No. Not at all. A big part of that was that there was no one else to see in that role. Or like, if I were a new volunteer now and there was someone like me here, and I could say, "Oh, there's someone who was a former volunteer who now works at Amigos de Jesús," then maybe that would have crossed my mind. But there was no one in any position like that then. So I just didn't even see an opportunity for something like this. So no, I didn't think of working forever here until they asked me. It doesn't feel like work though :)
8. How much Spanish did you know when you first came to Amigos, and how much did you learn during your time as a volunteer?
I knew basically nothing when I came. I had taken a class at Notre Dame, but it was just one semester and I didn't practice much at all. So when I first came, I went to language school, and so then it was "Hello," "How are you?" "My name is Alan." "Good morning." Those kinds of things. I was basically at that level when I got to Amigos.
Then the first couple of years as a volunteer I learned some, but when I really learned a lot was when there were no other volunteers. It really helped too with especially Wilson and Suyapa, but even Amy. Because you can tell the padrinos all you want to correct you if you're wrong, but they never do -- which I get, it's uncomfortable to correct someone. But Wilson and Suyapa did. So they definitely get a lot of credit for my Spanish being good now.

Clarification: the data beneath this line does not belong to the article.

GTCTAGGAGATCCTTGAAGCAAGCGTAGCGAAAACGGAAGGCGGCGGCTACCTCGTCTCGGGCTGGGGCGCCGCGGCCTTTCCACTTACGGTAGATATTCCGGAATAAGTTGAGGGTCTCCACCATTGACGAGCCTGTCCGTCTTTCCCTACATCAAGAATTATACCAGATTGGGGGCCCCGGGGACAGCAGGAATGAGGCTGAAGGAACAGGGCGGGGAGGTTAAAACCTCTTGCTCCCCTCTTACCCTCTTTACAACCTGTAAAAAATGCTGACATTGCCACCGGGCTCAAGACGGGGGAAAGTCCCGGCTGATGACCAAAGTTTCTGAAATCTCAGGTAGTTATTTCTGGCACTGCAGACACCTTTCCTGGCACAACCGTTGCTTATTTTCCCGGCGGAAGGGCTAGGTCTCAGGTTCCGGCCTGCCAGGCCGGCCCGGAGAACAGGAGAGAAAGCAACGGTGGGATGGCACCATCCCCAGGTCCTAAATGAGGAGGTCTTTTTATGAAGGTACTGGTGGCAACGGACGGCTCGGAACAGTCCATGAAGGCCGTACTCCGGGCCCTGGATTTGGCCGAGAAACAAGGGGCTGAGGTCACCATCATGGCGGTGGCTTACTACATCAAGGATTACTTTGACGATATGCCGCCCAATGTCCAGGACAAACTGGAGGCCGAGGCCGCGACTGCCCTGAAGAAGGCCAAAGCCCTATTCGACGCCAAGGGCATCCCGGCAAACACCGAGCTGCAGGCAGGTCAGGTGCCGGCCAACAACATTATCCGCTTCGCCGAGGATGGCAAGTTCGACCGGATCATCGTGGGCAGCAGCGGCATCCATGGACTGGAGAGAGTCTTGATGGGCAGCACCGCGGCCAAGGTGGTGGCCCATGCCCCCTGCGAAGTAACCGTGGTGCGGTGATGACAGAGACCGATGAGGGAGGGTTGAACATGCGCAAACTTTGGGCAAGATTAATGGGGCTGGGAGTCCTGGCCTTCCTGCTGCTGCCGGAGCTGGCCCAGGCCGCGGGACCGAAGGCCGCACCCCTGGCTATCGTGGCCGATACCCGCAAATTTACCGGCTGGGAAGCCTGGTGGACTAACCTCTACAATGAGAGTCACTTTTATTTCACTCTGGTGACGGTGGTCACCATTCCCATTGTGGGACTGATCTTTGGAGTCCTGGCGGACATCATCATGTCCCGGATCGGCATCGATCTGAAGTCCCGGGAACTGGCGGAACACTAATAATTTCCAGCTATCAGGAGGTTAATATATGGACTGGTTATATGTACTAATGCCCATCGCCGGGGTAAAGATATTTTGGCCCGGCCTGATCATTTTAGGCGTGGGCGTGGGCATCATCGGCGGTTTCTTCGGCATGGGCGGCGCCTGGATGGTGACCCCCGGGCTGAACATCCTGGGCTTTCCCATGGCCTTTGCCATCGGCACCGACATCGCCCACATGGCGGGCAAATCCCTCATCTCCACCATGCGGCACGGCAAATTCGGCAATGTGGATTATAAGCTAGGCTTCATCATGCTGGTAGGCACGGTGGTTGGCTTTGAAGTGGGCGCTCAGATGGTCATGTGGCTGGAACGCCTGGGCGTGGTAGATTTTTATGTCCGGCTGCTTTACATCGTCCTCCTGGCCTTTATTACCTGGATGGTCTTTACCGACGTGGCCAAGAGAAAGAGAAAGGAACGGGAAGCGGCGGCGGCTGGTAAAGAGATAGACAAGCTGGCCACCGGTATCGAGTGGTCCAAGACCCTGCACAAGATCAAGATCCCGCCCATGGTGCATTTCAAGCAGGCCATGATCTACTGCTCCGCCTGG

9. How has Amigos as an organization changed during your time here?
I figured this would be a question! But I didn't think of an answer....
Well, the most obvious answer would be that it used to be just boys....fewer than 50 boys....the smallest was 6,7,8 years old. Then only maybe half of the physical structures that are here now existed. Then another answer would be the school, as well as just general organizational structure. Over time, the way the organization runs has improved a lot.
But the school for sure. The partnership with BECA has been great for our kids. Since we partnered with BECA in 2013, you are able to tell, just objectively, by looking at the types of families who are sending their kids to our school, that we have a good school. People who have money, who understand that a good education for their kids is something that they need to fight for, send their kids to our school. I think that says a lot.
Another big change is the way we train people who come to Amigos to work with our kids. Our padrinos especially are now a lot better prepared when they come for working with this population of children who have experienced trauma. A big thing that has happened is we now have the padrinos working at a much higher level with the kids than they ever did before.